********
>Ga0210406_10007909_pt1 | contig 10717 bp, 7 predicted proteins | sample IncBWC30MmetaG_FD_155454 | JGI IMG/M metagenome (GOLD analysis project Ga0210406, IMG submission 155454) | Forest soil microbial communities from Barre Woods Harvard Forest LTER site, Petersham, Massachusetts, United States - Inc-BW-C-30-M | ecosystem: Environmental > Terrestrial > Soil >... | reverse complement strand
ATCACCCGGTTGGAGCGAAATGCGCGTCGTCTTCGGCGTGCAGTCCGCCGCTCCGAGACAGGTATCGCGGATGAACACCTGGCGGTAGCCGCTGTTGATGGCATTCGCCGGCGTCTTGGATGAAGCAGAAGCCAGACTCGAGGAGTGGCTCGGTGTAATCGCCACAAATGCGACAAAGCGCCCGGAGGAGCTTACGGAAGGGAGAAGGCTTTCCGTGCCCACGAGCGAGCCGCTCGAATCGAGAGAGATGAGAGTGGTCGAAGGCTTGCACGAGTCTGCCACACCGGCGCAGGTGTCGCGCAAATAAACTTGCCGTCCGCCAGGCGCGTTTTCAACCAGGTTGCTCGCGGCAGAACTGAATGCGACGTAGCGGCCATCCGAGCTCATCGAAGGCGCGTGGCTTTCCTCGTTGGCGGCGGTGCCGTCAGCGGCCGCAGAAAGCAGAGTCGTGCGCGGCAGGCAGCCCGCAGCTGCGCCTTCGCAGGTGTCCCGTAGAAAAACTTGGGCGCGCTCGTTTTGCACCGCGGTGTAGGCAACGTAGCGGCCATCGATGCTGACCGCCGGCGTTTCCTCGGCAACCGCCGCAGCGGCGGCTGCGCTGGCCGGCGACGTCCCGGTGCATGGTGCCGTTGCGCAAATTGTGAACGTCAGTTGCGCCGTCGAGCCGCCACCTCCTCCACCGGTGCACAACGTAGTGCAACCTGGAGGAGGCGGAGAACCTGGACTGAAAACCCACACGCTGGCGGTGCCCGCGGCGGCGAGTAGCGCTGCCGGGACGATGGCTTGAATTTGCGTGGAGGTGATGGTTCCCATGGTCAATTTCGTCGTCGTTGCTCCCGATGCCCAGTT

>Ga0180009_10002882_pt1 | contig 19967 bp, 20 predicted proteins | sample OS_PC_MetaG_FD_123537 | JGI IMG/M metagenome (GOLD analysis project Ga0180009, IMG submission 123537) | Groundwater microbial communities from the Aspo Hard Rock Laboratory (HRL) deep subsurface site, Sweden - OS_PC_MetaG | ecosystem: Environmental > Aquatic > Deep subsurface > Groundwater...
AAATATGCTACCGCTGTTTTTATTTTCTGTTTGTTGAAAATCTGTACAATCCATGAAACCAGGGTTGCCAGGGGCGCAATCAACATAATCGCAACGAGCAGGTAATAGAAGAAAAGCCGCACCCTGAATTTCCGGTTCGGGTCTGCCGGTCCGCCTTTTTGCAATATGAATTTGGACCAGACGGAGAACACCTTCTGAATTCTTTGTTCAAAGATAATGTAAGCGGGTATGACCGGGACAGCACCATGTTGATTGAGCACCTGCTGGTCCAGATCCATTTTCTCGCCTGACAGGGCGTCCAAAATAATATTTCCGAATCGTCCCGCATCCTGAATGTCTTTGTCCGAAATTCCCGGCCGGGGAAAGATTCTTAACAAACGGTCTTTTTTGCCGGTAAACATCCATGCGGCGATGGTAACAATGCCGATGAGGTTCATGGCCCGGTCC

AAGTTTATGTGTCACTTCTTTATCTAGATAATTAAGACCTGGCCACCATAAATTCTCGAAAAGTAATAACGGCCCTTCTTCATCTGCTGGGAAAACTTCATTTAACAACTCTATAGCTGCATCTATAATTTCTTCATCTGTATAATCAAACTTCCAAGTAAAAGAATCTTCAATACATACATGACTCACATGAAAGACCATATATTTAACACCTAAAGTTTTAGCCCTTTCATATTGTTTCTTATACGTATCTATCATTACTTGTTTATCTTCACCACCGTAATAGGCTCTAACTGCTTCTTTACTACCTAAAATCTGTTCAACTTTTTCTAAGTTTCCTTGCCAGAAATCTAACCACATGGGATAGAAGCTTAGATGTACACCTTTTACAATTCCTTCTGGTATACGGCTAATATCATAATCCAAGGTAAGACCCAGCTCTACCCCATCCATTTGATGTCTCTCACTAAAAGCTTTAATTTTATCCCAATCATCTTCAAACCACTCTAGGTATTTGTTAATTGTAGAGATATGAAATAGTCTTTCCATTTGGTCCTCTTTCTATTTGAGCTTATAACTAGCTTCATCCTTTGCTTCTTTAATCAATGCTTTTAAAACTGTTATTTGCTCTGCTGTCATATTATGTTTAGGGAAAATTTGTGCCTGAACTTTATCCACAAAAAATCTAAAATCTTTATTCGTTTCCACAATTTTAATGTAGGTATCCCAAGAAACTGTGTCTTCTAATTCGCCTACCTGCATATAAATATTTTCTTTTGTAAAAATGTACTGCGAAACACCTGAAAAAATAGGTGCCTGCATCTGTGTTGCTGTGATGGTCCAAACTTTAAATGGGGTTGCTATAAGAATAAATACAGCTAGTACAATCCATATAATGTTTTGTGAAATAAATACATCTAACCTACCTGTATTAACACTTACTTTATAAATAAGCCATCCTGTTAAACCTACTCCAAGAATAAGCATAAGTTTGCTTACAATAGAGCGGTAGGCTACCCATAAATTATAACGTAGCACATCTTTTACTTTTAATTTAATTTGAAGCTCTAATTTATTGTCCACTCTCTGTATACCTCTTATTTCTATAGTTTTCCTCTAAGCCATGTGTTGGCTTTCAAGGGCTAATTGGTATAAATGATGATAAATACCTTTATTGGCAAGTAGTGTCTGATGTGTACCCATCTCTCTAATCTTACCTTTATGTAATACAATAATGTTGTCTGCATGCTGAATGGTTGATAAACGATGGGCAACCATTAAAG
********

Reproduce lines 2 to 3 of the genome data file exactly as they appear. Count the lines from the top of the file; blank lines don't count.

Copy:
ATCACCCGGTTGGAGCGAAATGCGCGTCGTCTTCGGCGTGCAGTCCGCCGCTCCGAGACAGGTATCGCGGATGAACACCTGGCGGTAGCCGCTGTTGATGGCATTCGCCGGCGTCTTGGATGAAGCAGAAGCCAGACTCGAGGAGTGGCTCGGTGTAATCGCCACAAATGCGACAAAGCGCCCGGAGGAGCTTACGGAAGGGAGAAGGCTTTCCGTGCCCACGAGCGAGCCGCTCGAATCGAGAGAGATGAGAGTGGTCGAAGGCTTGCACGAGTCTGCCACACCGGCGCAGGTGTCGCGCAAATAAACTTGCCGTCCGCCAGGCGCGTTTTCAACCAGGTTGCTCGCGGCAGAACTGAATGCGACGTAGCGGCCATCCGAGCTCATCGAAGGCGCGTGGCTTTCCTCGTTGGCGGCGGTGCCGTCAGCGGCCGCAGAAAGCAGAGTCGTGCGCGGCAGGCAGCCCGCAGCTGCGCCTTCGCAGGTGTCCCGTAGAAAAACTTGGGCGCGCTCGTTTTGCACCGCGGTGTAGGCAACGTAGCGGCCATCGATGCTGACCGCCGGCGTTTCCTCGGCAACCGCCGCAGCGGCGGCTGCGCTGGCCGGCGACGTCCCGGTGCATGGTGCCGTTGCGCAAATTGTGAACGTCAGTTGCGCCGTCGAGCCGCCACCTCCTCCACCGGTGCACAACGTAGTGCAACCTGGAGGAGGCGGAGAACCTGGACTGAAAACCCACACGCTGGCGGTGCCCGCGGCGGCGAGTAGCGCTGCCGGGACGATGGCTTGAATTTGCGTGGAGGTGATGGTTCCCATGGTCAATTTCGTCGTCGTTGCTCCCGATGCCCAGTT

>Ga0180009_10002882_pt1 | contig 19967 bp, 20 predicted proteins | sample OS_PC_MetaG_FD_123537 | JGI IMG/M metagenome (GOLD analysis project Ga0180009, IMG submission 123537) | Groundwater microbial communities from the Aspo Hard Rock Laboratory (HRL) deep subsurface site, Sweden - OS_PC_MetaG | ecosystem: Environmental > Aquatic > Deep subsurface > Groundwater...